i’d like to think if i were to believe in a deity it would be taiwan. it would be 95 degrees in july.
it would be the english fading on my tongue, the bright red of my fingers after burning the tips on fried mushrooms from the night market. i’d like to think if i were to believe in a deity it would be the kind of deity that loves you back.
the kind of deity that compels the ayi selling dragonfruit to avoid calling me a tourist.
i’d like to think taiwan is the kind of deity to make me from blood that is just as pure as everyone else’s.
maybe then i can take out the trash without coming back covered in mosquito bites.
i wonder if even the bugs are taught how to spot a foreigner.
taiwan is the kind of deity that feeds me zhu xie tang without flinching, without second-guessing my american girl tastebuds. taiwan is playing on the scrap metal piles in gong gong’s factory in shalu. taiwan is the soles of my feet remaining unscathed like the other kids; taiwan is my ankles exploding into boils from the heat.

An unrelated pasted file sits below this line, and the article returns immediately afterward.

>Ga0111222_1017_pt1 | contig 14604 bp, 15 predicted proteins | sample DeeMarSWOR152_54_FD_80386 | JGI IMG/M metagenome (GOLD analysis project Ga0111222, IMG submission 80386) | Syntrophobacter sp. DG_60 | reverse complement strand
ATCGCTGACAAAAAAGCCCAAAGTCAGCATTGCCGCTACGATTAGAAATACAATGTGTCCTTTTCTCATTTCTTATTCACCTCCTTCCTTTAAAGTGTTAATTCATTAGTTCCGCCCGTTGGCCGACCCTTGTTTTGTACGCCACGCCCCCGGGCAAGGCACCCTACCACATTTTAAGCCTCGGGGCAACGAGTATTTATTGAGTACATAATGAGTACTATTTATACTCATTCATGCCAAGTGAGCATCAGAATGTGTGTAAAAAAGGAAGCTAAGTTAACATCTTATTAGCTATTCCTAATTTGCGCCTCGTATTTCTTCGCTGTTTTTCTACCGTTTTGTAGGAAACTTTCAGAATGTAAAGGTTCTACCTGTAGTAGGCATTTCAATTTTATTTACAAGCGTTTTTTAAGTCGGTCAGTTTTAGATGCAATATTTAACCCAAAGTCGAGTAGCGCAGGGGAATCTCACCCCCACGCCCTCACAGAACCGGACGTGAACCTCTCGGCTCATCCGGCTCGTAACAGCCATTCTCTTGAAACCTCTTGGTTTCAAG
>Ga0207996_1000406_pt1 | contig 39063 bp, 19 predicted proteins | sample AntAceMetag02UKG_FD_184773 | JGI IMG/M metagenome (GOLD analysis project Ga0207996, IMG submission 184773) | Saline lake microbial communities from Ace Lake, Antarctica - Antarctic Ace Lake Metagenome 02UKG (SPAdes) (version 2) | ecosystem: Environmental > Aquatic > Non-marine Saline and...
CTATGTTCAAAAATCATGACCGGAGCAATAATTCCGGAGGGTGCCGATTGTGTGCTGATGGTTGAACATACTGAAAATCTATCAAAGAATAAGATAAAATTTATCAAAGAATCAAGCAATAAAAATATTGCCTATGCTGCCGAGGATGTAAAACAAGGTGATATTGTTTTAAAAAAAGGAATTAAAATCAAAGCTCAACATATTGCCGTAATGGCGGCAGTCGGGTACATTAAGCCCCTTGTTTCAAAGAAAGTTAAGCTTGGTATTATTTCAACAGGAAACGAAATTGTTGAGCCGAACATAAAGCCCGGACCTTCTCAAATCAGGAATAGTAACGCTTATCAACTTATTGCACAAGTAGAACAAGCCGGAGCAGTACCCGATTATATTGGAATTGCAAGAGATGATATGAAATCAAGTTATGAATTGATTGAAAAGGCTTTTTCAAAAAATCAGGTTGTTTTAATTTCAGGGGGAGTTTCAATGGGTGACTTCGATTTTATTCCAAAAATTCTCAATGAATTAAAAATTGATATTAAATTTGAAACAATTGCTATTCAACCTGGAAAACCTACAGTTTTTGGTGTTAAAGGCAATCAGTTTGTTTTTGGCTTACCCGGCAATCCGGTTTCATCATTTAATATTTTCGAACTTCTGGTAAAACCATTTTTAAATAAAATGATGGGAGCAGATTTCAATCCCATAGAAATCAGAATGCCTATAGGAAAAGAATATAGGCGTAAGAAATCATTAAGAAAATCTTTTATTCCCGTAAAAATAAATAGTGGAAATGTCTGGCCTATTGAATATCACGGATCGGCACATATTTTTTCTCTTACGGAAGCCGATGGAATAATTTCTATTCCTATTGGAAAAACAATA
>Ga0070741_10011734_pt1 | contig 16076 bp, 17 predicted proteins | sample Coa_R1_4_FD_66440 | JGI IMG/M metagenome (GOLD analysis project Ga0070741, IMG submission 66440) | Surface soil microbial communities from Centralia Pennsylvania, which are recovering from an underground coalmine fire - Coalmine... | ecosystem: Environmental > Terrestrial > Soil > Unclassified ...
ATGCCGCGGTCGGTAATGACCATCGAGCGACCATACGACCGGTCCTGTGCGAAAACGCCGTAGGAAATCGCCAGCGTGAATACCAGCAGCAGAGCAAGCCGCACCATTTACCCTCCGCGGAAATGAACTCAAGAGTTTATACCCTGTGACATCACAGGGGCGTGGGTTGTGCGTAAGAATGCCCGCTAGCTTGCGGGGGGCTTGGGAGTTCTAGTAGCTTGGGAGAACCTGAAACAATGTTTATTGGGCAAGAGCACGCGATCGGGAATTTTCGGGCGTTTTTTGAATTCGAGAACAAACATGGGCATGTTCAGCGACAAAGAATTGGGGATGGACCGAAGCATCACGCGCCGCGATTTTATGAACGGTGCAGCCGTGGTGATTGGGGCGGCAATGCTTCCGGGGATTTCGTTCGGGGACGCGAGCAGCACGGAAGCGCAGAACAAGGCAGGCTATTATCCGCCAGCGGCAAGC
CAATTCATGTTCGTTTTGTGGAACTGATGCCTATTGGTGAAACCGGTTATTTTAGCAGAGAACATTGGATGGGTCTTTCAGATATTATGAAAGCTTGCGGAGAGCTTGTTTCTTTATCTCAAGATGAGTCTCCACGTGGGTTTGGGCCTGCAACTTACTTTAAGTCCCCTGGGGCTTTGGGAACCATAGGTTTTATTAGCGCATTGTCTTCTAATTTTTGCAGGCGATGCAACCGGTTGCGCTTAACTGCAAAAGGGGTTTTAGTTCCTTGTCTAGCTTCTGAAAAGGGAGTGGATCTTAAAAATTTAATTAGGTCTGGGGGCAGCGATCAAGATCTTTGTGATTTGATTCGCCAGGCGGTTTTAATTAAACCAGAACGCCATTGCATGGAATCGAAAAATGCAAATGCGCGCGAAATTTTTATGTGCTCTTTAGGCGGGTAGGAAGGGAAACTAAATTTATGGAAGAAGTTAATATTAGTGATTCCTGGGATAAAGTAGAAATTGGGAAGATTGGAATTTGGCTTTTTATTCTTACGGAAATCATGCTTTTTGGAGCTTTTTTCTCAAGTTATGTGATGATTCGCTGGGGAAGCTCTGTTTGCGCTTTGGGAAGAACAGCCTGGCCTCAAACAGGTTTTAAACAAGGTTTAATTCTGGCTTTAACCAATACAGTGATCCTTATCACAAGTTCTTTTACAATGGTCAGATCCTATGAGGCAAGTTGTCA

when i get heatstroke from eating ice cream at sun moon lake, when there is brown rice stuck between my wisdom teeth,
or cockroaches scuttling under the tv set,
that is taiwan too. taiwan is the winnie the pooh blanket i slept with in pong pong preschool. it is the receptionist that called me a doll and marvelled at my curly eyelashes.
taiwan as a deity is unforgiving. it’s the set of instructions i memorized at 6 to guide taxi drivers to our family home，
it’s my grandparent’s friends, who emerge out of their screen doors to watch us drag our suitcases past the iron gates.
taiwan is my grandmother telling me to remove my ring before we go to the market, it’s too flashy, there’s no need to show off. it’s the lady at sogo department store pushing tone-up cream into my hands. it’s the girl at the lancome counter that calls my mom dark when i am darker and right there and tries to sell her a cushion compact in the same breath, looking at me all accusatory.
but taiwan as a deity is the swell of pride in my chest when i see the rainbow flags in taipei.
it’s the double takes when i hear mandarin in the crowd at dim sum restaurants.
it’s the passion with which i defend calling trash cans “le she tong” when my chinese friend insists it’s “la ji tong.”
and when it is 85 degrees and i am sweating, sitting at the dining table with relatives i don’t know and have never met. that is taiwan too.
“一直往前走，看到圆镜子的時間維下来” translation: go straight until you see the round mirror and then stop.
the chinese is a bit clunky but my brain is in "english mode" right now so please excuse that.